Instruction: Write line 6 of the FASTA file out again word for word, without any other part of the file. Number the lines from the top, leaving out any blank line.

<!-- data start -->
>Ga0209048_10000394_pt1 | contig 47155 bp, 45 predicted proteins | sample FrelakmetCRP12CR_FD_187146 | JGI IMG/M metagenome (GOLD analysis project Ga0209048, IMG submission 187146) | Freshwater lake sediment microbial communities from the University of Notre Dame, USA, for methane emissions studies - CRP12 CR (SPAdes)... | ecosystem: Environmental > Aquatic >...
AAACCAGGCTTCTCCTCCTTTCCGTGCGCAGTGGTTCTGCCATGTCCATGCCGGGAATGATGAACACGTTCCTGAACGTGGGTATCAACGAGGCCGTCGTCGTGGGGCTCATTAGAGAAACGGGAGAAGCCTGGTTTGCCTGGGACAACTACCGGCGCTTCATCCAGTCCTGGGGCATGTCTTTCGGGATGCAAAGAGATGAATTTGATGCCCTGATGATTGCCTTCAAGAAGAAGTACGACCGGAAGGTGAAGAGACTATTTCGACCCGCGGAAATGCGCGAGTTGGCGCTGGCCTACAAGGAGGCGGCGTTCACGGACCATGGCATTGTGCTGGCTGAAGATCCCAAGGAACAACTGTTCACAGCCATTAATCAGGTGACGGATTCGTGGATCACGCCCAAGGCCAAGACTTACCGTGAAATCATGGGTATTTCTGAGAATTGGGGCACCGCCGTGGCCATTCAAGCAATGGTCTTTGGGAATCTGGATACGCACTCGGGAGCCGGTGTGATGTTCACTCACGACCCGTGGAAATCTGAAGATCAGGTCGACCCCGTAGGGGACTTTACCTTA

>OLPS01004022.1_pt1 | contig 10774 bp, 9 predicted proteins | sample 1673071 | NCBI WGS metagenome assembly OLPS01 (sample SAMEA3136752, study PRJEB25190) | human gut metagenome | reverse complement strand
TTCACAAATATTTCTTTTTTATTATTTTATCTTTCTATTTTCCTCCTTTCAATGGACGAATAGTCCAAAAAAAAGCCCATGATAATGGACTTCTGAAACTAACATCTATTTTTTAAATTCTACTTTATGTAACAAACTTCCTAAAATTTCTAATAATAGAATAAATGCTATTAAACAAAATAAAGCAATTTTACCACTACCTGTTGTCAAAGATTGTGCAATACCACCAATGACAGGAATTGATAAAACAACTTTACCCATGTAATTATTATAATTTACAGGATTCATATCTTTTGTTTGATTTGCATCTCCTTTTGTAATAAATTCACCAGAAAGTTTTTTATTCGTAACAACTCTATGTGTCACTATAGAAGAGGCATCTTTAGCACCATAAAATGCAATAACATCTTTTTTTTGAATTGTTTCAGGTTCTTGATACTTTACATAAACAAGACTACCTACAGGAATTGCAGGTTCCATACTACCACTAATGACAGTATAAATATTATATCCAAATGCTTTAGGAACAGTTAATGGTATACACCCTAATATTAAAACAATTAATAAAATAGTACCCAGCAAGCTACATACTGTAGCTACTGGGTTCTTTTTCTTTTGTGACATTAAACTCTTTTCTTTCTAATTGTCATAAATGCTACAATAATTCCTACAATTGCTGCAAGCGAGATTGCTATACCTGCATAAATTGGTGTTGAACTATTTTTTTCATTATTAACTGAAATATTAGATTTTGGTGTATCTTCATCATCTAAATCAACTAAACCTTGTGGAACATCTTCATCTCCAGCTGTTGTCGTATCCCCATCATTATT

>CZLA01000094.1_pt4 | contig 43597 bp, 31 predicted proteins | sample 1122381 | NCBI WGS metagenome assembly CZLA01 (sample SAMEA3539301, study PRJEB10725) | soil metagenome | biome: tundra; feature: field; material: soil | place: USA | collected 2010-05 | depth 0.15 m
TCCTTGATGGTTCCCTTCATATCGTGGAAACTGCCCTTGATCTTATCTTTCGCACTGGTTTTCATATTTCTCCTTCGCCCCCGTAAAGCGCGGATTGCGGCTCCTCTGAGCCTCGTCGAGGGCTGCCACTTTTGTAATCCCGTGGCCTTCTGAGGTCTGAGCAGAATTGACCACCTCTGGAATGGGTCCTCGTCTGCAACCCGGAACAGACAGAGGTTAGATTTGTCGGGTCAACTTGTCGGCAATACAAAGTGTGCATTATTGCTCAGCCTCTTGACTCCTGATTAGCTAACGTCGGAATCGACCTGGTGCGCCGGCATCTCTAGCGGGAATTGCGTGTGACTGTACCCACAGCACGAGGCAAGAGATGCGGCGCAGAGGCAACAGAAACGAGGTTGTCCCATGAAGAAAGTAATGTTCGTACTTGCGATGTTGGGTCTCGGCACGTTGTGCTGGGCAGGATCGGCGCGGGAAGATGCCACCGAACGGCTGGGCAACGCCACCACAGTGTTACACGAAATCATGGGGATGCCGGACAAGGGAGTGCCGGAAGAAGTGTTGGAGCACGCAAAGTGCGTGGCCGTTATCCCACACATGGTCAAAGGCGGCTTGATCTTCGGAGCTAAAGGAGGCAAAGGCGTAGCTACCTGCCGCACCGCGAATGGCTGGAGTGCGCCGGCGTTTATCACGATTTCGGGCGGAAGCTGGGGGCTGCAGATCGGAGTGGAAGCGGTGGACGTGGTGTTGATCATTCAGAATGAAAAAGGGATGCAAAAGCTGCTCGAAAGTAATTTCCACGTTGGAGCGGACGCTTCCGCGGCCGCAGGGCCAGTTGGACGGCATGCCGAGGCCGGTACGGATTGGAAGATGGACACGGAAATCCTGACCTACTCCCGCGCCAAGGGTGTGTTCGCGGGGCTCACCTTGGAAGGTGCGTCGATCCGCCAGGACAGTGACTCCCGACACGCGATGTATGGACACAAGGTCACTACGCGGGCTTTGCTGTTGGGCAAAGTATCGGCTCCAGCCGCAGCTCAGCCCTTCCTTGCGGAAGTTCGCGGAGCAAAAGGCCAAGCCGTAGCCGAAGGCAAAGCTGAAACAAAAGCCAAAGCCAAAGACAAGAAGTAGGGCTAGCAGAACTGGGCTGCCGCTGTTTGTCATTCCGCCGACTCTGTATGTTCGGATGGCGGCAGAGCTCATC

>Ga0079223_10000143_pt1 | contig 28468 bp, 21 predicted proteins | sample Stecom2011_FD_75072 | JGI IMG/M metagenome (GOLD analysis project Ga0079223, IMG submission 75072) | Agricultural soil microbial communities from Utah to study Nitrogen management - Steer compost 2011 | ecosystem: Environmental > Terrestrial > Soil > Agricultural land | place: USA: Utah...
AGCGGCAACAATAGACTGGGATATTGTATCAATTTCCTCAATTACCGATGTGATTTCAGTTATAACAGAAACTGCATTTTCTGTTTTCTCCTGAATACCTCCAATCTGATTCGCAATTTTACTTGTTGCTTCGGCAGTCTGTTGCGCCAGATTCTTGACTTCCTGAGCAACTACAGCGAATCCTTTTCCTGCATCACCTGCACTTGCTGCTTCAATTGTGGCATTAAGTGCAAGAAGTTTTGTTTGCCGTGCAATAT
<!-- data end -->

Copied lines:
TCCTTGATGGTTCCCTTCATATCGTGGAAACTGCCCTTGATCTTATCTTTCGCACTGGTTTTCATATTTCTCCTTCGCCCCCGTAAAGCGCGGATTGCGGCTCCTCTGAGCCTCGTCGAGGGCTGCCACTTTTGTAATCCCGTGGCCTTCTGAGGTCTGAGCAGAATTGACCACCTCTGGAATGGGTCCTCGTCTGCAACCCGGAACAGACAGAGGTTAGATTTGTCGGGTCAACTTGTCGGCAATACAAAGTGTGCATTATTGCTCAGCCTCTTGACTCCTGATTAGCTAACGTCGGAATCGACCTGGTGCGCCGGCATCTCTAGCGGGAATTGCGTGTGACTGTACCCACAGCACGAGGCAAGAGATGCGGCGCAGAGGCAACAGAAACGAGGTTGTCCCATGAAGAAAGTAATGTTCGTACTTGCGATGTTGGGTCTCGGCACGTTGTGCTGGGCAGGATCGGCGCGGGAAGATGCCACCGAACGGCTGGGCAACGCCACCACAGTGTTACACGAAATCATGGGGATGCCGGACAAGGGAGTGCCGGAAGAAGTGTTGGAGCACGCAAAGTGCGTGGCCGTTATCCCACACATGGTCAAAGGCGGCTTGATCTTCGGAGCTAAAGGAGGCAAAGGCGTAGCTACCTGCCGCACCGCGAATGGCTGGAGTGCGCCGGCGTTTATCACGATTTCGGGCGGAAGCTGGGGGCTGCAGATCGGAGTGGAAGCGGTGGACGTGGTGTTGATCATTCAGAATGAAAAAGGGATGCAAAAGCTGCTCGAAAGTAATTTCCACGTTGGAGCGGACGCTTCCGCGGCCGCAGGGCCAGTTGGACGGCATGCCGAGGCCGGTACGGATTGGAAGATGGACACGGAAATCCTGACCTACTCCCGCGCCAAGGGTGTGTTCGCGGGGCTCACCTTGGAAGGTGCGTCGATCCGCCAGGACAGTGACTCCCGACACGCGATGTATGGACACAAGGTCACTACGCGGGCTTTGCTGTTGGGCAAAGTATCGGCTCCAGCCGCAGCTCAGCCCTTCCTTGCGGAAGTTCGCGGAGCAAAAGGCCAAGCCGTAGCCGAAGGCAAAGCTGAAACAAAAGCCAAAGCCAAAGACAAGAAGTAGGGCTAGCAGAACTGGGCTGCCGCTGTTTGTCATTCCGCCGACTCTGTATGTTCGGATGGCGGCAGAGCTCATC